If the Indian primary aluminium industry had hoped for increased tariffs on aluminium imports in the 2019 budget, it was severely disappointed. Instead, the industry took a blow even before the budget’s announcement on July 5, with the stock price for major aluminium producers like Vedanta and Hindalco falling by 4.12% and 3.04% respectively. Primary producers had been pushing hard for more protection against Chinese aluminium dumping, among other things. However, the government was smart not to give in to the industry’s demands, since introducing higher import tariffs on aluminium is a risky move, both from a geopolitical and economic point of view.
New Delhi’s decision to prioritise infrastructure and rural development over the economic interests of India’s primary aluminium producers may have been informed by an international environment increasingly critical of India’s protectionist policies. The country has been especially under pressure from the United States to open up its market, and has been labelled a “high-tariff country” by US-president Donald Trump for limiting foreign access to its.
For what it’s worth, Trump has a point: India has the highest tariffs “of any major world economy”, with an upward trend since the introduction of the ambitious 2014 “Make in India” initiative. Not surprisingly, things came to a head in June this year, when Trump scrapped India’s trade concessions it had enjoyed under the Generalised System of Preference (GSP) – to the tune of US$5.6 billion. The benefits were rolled back from 5 June. In retaliation, the Central Board of Indirect taxes and Customs (CBIC) announced new tariffs on US products on 15 June.
The US are still fuming over this move, and it is obvious that adding even more trade barriers in the form of higher aluminium tariffs would only have added fuel to the already raging fire. Industry actors have been running a sustained campaign to increase the tariffs on aluminium scrap and primary aluminium of 2.5% and 7.5% to 10% for a long time. That their voices have not swayed Finance Minister Nirmala Sitharaman is positive for India’s economy. After all, the aluminium tariffs demanded by the country’s primary producers are a principal example of the adverse impact they have at home – particularly in the downstream aluminium sector.
A key aspect of the “Make in India” plan was an import duty hike designed to insulate domestic steel and aluminium markets from foreign competition, since both were defined as strategically important sectors. Like today, steel and primary aluminium producers argued that the influx of cheap Chinese raw and scrap metal was killing off the domestic industries. Unlike aluminium, however, steel did eventually receive trade protection in the form of import levies of 10-20 percent. Aluminium producers have been demanding similar measures ever since.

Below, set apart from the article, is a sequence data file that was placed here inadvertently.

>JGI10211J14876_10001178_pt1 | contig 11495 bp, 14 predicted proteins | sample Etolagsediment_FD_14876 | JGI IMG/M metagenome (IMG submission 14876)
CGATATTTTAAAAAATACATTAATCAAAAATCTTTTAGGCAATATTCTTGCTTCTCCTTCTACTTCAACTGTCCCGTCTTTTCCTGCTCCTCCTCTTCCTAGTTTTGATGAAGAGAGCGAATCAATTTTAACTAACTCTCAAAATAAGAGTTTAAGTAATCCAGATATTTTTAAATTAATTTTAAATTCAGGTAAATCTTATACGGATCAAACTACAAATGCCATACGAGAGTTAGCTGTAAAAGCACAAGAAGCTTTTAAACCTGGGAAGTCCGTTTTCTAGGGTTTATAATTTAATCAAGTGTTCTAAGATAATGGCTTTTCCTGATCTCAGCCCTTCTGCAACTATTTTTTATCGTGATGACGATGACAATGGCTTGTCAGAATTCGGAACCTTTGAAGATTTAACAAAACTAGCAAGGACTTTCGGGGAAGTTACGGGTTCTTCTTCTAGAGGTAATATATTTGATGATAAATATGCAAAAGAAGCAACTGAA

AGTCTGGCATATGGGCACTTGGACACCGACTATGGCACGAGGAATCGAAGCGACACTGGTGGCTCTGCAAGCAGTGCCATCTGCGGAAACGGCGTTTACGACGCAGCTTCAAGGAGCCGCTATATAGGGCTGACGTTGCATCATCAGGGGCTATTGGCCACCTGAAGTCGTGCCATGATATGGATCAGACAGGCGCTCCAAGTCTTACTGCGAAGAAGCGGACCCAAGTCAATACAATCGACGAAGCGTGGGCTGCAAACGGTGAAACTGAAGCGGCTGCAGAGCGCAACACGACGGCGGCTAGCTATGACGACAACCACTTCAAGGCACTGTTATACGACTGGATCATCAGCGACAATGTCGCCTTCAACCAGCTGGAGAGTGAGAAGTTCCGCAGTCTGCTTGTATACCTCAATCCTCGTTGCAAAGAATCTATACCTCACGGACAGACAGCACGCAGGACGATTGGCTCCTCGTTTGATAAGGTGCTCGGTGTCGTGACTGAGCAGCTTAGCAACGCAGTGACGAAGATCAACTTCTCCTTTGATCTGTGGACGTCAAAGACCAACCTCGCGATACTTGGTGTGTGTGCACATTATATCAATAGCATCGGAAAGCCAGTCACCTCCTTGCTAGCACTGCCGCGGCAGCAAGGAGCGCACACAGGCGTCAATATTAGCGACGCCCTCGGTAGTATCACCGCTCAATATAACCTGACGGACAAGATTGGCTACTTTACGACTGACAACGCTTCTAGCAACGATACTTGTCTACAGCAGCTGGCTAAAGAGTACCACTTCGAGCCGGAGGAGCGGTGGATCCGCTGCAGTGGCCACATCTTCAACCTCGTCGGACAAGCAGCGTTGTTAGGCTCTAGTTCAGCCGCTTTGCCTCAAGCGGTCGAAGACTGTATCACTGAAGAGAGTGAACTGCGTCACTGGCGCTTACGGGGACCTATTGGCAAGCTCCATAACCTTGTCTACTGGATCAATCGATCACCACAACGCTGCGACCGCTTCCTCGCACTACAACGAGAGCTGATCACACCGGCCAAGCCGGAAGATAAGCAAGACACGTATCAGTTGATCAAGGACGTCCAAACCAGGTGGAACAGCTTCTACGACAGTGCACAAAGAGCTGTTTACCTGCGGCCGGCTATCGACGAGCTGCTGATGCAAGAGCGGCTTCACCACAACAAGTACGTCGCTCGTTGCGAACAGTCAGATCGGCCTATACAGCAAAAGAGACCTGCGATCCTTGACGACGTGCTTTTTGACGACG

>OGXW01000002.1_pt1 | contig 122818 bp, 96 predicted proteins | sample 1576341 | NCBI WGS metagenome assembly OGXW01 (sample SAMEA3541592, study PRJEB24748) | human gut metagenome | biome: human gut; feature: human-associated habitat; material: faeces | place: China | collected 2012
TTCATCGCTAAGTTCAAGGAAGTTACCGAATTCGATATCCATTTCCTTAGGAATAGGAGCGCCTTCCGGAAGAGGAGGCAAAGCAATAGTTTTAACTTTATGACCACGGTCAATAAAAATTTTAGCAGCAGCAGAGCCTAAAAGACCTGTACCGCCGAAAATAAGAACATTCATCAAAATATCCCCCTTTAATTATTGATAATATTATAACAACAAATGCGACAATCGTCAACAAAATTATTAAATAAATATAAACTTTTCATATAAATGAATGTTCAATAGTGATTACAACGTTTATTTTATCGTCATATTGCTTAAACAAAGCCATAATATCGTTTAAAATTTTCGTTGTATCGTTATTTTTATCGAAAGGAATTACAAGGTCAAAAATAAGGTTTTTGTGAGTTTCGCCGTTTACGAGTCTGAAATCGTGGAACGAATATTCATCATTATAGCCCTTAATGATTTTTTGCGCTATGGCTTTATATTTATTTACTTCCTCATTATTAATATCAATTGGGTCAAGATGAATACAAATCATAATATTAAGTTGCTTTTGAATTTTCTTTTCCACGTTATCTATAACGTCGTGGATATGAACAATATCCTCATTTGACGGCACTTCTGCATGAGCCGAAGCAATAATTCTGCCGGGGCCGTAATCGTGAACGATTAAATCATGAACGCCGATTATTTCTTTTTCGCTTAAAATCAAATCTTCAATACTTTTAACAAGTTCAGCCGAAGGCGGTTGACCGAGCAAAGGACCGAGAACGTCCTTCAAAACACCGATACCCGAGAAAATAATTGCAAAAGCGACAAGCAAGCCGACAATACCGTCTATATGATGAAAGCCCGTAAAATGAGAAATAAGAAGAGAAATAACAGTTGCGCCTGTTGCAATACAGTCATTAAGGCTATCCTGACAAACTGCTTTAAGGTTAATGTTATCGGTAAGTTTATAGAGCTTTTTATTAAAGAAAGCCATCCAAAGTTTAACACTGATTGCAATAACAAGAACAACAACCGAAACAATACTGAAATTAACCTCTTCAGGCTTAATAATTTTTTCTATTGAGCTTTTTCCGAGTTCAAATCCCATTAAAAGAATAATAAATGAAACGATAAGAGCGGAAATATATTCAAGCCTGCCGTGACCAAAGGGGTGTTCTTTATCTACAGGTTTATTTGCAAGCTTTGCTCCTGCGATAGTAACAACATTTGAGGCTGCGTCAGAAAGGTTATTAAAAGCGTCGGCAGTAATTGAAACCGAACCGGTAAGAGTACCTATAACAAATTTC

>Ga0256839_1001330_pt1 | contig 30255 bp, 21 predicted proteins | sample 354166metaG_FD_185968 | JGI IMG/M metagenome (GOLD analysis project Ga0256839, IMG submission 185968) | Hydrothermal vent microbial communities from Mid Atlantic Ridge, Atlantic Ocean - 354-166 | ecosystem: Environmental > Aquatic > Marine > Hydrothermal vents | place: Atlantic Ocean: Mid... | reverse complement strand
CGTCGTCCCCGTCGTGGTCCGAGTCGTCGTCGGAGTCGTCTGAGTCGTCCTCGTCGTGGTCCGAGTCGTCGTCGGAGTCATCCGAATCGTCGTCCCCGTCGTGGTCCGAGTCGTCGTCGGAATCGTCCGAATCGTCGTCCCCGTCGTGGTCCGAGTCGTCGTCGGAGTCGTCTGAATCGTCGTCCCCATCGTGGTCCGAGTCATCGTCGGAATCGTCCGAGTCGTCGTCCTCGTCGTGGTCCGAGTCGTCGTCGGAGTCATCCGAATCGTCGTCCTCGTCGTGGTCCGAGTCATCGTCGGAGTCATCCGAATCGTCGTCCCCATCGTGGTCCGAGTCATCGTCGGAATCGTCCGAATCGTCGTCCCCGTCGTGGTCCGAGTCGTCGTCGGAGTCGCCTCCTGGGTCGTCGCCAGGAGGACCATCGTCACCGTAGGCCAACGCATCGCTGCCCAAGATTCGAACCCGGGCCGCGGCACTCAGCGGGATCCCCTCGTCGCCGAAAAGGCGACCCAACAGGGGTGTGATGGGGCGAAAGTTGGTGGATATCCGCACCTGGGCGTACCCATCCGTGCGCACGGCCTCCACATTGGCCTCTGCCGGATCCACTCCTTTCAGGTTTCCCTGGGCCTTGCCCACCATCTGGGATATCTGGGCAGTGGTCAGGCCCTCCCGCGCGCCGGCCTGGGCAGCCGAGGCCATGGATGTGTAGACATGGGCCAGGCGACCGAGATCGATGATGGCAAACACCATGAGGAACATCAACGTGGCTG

Supporting downstream SMEs
The problem is that imposing highr import duties on aluminium would severely harm the downstream and the small-and medium-sized enterprises (SMEs) operating in it: a range of industries, such as the car sector, rely heavily on foreign-produced metals for which there is no local production capacity. Downstream aluminium consumers need foreign metal of sufficient quality to keep their production lines running. Industry groups like Aluminium Secondary Manufacturers Association (ASMA) have consequently pointed out that the duties will only favour India’s three major primary producers in India, since for them it is more lucrative to sell their products abroad at higher premiums. Not surprising that India’s aluminium exports in 2018 were up by 58 percent.
It doesn’t help either that downstream manufacturers are facing a serious price disadvantage imposed by the primary producers. Primary metal producers sell their raw product at 14 percent higher than the international price defined at the London Metal Exchange (LSE), which is creating cost pressures that SMEs will be unable to bear if compounded by even more expensive aluminium imports. This makes India’s SMEs less able to compete on the international market, stifles much-needed innovation and risk thousands of jobs in the sector.
Achieving continuous growth
Given that more than 50 percent of the stakeholders in the aluminium industry at large are SMEs and ancillary producers whose needs have to be taken into account for overall economic well-being, their issues need to be taken into account as well. If India wants to achieve continuous growth on the way to becoming a 5-trillion-dollar economy, as the budget suggests, SMEs need to receive the support they need to thrive.
At a time when New Delhi is already under fire for its protectionism, it is ill-advised to respond to the criticism with even more tariffs and choking off the downstream in the process. Primary producers may have lost this battle but the war over policy is not over yet.
Stay updated with all the insights.
Navigate news, 1 email day.
Subscribe to Qrius